There is nothing inherently wrong with any of those beliefs. It is fantastic to move into a new tax bracket and be able to afford traveling, or high fashion, or a new car every X amount of years, or the new iPhone. The issue becomes when those items become the sole source of our happiness. I think we all have a bit of materialism in us, and in a way it’s sorta healthy. A picture frame, an heirloom, jewelry, a set of postcards written by our grandparents … they all provide a connection with someone/something we cherish. But over-consumption seems to have taken over our lives. I know in my case it is still a struggle.

So, upon reading this list of items that help define, or redefine our happiness, I see this section that talks about how it’s a good idea to redefine what success means to us. It can certainly be something material, but I believe the true measure of success is when we can look around us and feel content. Not admiring a piece of jewelry, a fancy gadget, but instead our accomplishments, whether from academy or a hobby, or a side job. Happiness measured in the times we see and share special moments with our loved ones, be they’re related by blood or choice.

That helped me look around and take inventory of my current situation: I may not live in the most glamorous place in the world, but I have a roof over my head, two cats whom I adore, my car is paid off (even though it’s 14 years old and still has a tape reader). I’m in love with my partner and we travel and stay at modest places. Our tastes are similar. I wouldn’t call our taste fancy, elegant, or high society, but it suits our needs and makes us happy. Together, we make a decent living. We don’t have to go into debt to finance our lifestyle. If we can take a break, we do. If we can’t, we hope (and sometimes know) that our time will come.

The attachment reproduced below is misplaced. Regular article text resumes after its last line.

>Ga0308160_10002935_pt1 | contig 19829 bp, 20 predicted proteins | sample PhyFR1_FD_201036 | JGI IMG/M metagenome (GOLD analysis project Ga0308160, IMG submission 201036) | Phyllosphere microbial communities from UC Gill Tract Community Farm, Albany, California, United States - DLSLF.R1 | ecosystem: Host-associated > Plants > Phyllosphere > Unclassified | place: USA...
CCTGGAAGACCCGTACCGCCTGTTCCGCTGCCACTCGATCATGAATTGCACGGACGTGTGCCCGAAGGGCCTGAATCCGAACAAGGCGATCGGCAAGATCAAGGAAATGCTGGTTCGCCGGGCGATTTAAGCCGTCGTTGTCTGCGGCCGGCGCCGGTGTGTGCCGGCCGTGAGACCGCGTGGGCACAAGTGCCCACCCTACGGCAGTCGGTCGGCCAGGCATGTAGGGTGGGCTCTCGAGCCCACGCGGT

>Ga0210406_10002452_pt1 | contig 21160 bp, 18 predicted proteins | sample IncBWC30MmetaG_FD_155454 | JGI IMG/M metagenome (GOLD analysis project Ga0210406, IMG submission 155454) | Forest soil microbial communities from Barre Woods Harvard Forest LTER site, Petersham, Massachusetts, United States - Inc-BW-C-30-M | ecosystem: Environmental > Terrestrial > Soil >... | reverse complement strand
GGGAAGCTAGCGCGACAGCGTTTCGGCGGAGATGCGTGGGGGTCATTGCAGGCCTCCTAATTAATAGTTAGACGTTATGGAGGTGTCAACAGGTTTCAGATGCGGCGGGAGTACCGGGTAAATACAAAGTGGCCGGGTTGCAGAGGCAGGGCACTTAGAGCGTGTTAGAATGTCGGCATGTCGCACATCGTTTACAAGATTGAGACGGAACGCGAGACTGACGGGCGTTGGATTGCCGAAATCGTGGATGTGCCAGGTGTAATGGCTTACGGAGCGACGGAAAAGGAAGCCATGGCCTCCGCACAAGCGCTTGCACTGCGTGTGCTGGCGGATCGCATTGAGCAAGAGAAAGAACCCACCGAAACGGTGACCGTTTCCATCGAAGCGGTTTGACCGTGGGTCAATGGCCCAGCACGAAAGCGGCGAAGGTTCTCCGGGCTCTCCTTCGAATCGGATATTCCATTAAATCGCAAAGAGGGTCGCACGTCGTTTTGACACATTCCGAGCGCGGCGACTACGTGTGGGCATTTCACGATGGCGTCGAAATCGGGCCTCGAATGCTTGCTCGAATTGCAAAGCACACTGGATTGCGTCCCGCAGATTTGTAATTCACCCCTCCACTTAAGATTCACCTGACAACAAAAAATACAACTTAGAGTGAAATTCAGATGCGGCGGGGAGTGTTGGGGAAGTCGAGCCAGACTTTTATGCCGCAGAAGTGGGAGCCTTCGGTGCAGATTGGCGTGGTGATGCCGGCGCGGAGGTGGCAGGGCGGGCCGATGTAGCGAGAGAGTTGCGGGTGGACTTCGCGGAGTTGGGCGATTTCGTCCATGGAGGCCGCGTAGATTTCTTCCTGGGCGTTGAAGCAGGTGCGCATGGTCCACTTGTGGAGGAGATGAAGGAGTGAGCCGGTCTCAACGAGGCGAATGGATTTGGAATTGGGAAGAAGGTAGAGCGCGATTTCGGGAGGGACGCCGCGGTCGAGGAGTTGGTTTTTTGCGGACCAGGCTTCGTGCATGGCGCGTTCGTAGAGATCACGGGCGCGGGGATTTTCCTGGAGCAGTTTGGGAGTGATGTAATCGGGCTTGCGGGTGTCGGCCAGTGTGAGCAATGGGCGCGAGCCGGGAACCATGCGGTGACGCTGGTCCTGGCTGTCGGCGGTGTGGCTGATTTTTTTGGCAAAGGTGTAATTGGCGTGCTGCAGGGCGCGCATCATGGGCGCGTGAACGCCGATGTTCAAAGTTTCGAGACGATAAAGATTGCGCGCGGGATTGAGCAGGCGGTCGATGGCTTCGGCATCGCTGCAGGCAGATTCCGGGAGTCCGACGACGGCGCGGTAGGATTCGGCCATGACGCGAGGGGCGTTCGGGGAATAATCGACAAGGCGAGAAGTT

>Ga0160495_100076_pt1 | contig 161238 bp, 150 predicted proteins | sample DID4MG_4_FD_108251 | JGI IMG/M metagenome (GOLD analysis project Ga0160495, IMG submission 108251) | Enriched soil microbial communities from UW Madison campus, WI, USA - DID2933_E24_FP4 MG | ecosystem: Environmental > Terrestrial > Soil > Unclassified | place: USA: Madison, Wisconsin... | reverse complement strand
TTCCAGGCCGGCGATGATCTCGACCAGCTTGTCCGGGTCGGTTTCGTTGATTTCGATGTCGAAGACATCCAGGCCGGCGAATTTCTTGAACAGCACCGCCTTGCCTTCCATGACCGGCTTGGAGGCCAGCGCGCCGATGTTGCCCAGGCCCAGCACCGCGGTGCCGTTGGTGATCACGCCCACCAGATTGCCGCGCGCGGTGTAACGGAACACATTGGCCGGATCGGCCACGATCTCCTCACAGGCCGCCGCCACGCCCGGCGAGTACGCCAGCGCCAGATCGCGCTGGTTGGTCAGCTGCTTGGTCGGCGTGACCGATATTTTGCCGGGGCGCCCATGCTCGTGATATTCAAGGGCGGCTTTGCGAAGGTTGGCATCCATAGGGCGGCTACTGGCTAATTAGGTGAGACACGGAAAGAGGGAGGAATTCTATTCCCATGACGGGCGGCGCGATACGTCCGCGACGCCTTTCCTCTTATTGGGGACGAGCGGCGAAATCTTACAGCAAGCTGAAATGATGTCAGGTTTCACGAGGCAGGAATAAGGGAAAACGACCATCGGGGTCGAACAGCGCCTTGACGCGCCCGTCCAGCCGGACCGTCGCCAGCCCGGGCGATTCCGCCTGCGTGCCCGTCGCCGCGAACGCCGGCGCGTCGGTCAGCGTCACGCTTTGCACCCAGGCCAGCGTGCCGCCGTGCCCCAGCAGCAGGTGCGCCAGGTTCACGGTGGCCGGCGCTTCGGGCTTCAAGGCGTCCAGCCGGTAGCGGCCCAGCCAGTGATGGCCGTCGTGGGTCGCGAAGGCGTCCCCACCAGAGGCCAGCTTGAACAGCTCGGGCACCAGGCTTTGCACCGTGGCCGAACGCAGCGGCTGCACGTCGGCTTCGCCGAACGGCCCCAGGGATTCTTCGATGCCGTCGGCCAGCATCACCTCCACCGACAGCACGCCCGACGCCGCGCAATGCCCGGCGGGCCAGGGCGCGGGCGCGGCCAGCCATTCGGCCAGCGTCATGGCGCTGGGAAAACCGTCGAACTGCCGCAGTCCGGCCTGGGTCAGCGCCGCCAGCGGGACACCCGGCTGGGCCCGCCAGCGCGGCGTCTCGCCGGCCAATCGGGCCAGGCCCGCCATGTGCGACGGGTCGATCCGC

I don’t own fancy sunglasses, or have a collection of elegant silverware. My husband doesn’t own a sportscar, thankfully he doesn’t have any vices except follow a couple of sports and engage in conversation with other fans.

Success to me, today, after experiencing need and crushing debt, means seeing and helping my family. It means spending time with them, even if it’s just watching a telenovela and commenting on how old this guy or that actress looks. I don’t publish much these days, but I live science through my trainees and their discoveries. I feel content in assisting them with either my hands or my brain, so they can become even more amazing than they already are. I don’t wear too many flashy brands and don’t care about mani/pedis every week (I do have 1 or 2/year), or the latest music.

I’m still a consumer. I’ll always be. But in making more intentional, and deliberate choices, I try to think about the bigger picture: do I need X or Y gadget for real? Or is it just for show? In trying to define a new normal for me, I’m finding success and fulfillment in who I am. I’m making peace with my errors and looking forward to a life better lived.

How do you define success?